The M-Audio also gives you a latency-free headphone jack. (Not sure if your sound card does this.)



Now, if money's tight, I'd say just stick with your sound card and pod for now. You say you're only doing demos and sketches anyway, so high quality shouldn't be that big of a concern.


If you can spare the cash, you might want to give the M-Audio a try. You should at least have enough time to A/B test it against your current system before the money back guarantee runs out.



And I'll agree with Afro_Man, too. You may not be able to hear a lot of subtleties if your playback system is sub par. Headphones aren't going to cut it. Unfortunately the good monitor systems can be expensive.



Oh, one more thing. There should be a whole bunch of recording info in the EQ forums, or in Phil O'Keefe's "The Project Studio" (archive) ... all right here!

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Thanks for the sample Thomas. The sound quality works for a demo for sure.

As for speakers, I do have a decent set of logitech surrounds with a sub but find that a lot of the time I lose something in the bass when recording. I should burn the tracks to a cd and try it on my home stereo for a truer sound test.



Thanks so much for the detailed info. I had no idea about running the PA w/o a load! I had been running it much like a mixer but with no speakers attached. I found that using the Pa allowed me to balance the volumes better with the different instruments. I'll stop doing that immediately! No magic smoke for me please!

My bass recording set-up is/was bass-eden cxc112-PA-soundcard. I was running the eden with a load. Or bass pod-PA-soundcard.

For electric guitar: electric guitar-pod-PA-soundcard and for acoustic guitar:

acoustic guitar-PA-soundcard.

Anything vocally or with a harmonica was from a mic-PA-soundcard.


Since the eden amp and the mic are xlr input, I'll need to get a 1/4" to xlr adapter to go from them to the soundcard.


Does this sound like a better solution?


Thanks again,



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Good info all 'round.


FWIW, I recorded my band's EP on a Fostex 8-track digital recorder and then transfered it onto a friend's computer (which was not optimized for audio applications) for editing and mixdown and it was all done with some half-decent Sony studio headphones. You can hear the results at the MySpace in my sig.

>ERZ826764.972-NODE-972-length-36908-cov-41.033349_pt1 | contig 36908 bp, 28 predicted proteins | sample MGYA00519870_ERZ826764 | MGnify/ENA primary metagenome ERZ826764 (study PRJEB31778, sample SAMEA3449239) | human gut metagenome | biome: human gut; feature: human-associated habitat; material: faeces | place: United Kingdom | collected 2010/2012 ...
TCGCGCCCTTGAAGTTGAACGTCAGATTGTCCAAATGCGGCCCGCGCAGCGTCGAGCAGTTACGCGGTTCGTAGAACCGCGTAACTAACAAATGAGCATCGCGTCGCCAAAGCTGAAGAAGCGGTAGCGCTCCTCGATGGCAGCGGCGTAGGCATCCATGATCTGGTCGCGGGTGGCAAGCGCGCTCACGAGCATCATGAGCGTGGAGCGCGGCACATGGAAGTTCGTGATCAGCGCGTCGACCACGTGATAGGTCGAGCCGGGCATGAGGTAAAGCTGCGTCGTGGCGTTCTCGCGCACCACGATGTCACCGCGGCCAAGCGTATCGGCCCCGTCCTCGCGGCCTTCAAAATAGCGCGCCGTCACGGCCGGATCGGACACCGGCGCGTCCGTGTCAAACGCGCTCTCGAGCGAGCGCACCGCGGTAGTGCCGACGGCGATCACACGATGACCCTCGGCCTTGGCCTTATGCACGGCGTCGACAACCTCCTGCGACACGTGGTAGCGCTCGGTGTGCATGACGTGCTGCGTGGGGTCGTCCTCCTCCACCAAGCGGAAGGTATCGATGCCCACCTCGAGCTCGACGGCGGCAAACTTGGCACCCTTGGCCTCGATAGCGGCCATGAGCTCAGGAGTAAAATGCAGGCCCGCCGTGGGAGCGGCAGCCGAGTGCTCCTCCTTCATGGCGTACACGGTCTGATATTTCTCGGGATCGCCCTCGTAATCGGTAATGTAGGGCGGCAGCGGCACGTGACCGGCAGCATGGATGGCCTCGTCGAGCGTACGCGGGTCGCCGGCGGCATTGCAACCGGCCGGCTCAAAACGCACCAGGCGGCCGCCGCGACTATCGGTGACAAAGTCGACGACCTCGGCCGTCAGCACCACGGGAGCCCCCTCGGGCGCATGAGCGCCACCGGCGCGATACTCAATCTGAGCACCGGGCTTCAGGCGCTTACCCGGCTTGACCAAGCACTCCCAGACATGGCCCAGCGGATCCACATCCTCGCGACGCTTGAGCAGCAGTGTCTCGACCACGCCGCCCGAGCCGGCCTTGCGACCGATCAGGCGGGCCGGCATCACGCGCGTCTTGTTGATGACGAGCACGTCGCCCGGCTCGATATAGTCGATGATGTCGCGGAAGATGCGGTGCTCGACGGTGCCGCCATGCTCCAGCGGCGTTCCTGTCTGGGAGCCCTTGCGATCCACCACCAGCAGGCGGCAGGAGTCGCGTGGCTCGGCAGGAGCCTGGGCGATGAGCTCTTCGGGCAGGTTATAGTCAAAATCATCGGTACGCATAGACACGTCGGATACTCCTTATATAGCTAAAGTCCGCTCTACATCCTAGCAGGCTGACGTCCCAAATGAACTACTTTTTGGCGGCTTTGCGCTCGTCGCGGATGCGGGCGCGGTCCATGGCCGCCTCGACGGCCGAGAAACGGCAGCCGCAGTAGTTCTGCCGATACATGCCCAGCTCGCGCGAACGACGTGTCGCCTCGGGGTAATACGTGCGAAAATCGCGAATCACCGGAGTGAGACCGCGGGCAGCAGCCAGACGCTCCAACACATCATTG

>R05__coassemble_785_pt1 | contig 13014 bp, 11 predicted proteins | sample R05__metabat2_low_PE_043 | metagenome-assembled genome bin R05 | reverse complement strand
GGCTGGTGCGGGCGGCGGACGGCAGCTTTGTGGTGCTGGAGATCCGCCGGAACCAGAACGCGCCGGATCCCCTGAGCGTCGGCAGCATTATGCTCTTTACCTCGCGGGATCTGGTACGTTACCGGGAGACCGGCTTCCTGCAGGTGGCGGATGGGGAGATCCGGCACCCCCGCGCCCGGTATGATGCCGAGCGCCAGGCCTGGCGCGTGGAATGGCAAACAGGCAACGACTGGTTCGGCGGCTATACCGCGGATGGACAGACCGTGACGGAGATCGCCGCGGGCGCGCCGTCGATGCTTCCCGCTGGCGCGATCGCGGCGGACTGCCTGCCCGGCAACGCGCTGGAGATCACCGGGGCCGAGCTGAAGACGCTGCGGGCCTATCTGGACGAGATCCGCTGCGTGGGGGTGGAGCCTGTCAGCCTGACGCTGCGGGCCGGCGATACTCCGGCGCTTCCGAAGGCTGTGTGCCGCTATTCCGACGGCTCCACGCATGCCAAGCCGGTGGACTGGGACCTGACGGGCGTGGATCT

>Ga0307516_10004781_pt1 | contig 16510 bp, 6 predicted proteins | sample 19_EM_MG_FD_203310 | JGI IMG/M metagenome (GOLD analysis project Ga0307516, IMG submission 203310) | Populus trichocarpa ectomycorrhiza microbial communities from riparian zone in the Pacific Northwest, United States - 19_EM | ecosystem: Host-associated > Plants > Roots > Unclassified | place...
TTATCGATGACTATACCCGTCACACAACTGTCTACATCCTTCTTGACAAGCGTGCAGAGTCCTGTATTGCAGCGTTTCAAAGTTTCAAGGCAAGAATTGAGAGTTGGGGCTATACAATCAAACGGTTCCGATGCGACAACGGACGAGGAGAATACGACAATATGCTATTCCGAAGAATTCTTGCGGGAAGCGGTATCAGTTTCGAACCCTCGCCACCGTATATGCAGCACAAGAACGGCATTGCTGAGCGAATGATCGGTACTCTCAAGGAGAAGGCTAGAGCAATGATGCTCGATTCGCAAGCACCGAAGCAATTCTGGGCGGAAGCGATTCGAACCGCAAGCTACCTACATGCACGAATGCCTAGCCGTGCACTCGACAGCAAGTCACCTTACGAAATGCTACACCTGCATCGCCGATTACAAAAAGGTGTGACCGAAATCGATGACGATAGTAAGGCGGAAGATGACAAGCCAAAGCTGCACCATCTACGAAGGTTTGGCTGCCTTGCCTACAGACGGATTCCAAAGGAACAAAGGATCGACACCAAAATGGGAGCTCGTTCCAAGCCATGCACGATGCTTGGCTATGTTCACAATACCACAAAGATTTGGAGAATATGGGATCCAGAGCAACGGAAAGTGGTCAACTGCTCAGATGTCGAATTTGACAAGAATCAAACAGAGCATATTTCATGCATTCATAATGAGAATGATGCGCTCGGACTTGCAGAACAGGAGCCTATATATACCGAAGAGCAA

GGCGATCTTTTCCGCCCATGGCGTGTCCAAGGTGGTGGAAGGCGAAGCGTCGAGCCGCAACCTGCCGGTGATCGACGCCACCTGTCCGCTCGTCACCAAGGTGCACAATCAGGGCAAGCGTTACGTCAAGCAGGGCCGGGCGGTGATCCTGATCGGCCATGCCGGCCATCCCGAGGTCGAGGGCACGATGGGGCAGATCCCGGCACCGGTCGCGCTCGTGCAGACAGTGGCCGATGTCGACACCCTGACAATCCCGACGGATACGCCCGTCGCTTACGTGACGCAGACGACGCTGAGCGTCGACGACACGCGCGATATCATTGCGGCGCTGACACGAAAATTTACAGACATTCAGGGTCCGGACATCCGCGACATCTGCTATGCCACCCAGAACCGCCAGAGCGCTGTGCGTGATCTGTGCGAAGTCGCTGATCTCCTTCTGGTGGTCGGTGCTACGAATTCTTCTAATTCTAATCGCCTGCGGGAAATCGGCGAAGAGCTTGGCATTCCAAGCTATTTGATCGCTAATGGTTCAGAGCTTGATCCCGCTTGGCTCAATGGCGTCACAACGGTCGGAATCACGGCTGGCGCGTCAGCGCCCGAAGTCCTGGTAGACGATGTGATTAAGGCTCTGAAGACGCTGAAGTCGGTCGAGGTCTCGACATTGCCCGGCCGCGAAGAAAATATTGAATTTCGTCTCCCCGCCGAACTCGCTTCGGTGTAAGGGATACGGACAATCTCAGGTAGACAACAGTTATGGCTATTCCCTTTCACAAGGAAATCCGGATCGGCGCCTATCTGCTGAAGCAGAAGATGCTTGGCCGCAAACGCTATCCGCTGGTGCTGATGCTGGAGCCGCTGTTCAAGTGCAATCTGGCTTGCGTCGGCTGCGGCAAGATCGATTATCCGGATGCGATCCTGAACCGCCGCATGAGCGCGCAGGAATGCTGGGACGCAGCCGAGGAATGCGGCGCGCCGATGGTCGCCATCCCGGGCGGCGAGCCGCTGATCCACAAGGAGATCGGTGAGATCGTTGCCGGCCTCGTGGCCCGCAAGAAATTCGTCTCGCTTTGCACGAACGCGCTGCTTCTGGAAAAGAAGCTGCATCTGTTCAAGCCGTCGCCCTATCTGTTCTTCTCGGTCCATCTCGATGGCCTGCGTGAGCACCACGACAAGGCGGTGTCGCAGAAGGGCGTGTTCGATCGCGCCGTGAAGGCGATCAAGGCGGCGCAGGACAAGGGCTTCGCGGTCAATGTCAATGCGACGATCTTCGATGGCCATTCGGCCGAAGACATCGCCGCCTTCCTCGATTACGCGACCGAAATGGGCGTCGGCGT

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My first test recording on my computer into Audacity software was a CD player plugged into my input jack on the back of my computer. The recorded sound on the computer was exactly the same as listening to the CD directly. I have an upgraded internal sound card and very good Altec Lansing speakers w/sub. I was impressed by the recorded sound.


"Democracy is two wolves and a lamb, voting on what to eat for lunch. Liberty is a well-armed lamb, contesting the vote."

Benjamin Franklin

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This was done last night on my PC using Acid 3. My bass was plugged in a Pocket Rock-it and then right into the built in soundcard. Having said that, I plan to buy a nice simple but dedicated interface so I can get a cleaner signal although this is pretty clean.
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Sounds really good DWBass. Very clean and clear. Nice samples to go with the bass too!!

Afro_Man, sorry I missed you in previous posts, good point about the speakers. I've got a decent set on my computer right now so I don't think that they are an issue.


I'm going to try recording without the PA and see if that improvies the sound.


Thanks for all of the replies!!



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Right on, this is just what I bought last week, m-audio fasttrack. And I run it with cakewalk.


But I'm having a problem that the recording levels of the guitar and mike seem to be by-passing all controls. My buddy has one and I tried to plug guitar in the guitar jack, and the mike, the mike had a decent input to cakewalk, with the vu meter on that track active, but the guitar was flat and very low, and none of the buttons had any effect on the recording level. No matter if I cranked up m-audio, or the guitar, or the cakewalk line-in volume, there was no effect. Then the mike did the same thing. I plug my m-audio in my computer, and the bass doesn't respond, just like the guitar did before, it comes in very low and no volume button work, either on the m-audio, or cakewalk.


I'm starting to think maybe another app, maybe audacity, is capturing the signal.

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I plugged fast track in the usb, and XP recognised fast track, and installed it. But on the other computer, I use m-audio that came with it. The button says guitar, and line, I tried both positions. I tried with mike plugged in or not plugged in. The signal led goes on when I first plug it in the usb port, then goes off, then never goes on after that. I think the signal is too strong, so the machine clips it. But that doesn't explain why the mike first was operating right, then went off.


Because it did work right for a short period, I think it's a software issue. Some set up I have to do. I'm getting background noise in track 1, which I have no control over, same as the guitar input. I'm tryijng to locate the source of that noise. I unplugged the camera, and the mike from the back of the soundcard. To have no other mike input on the computer. But that didn't change the noise, which sounds like white noise from a radio that's not on any station.


OK Background noise came from mic input volume that was all the way up, I found that out when I plugged in headphones.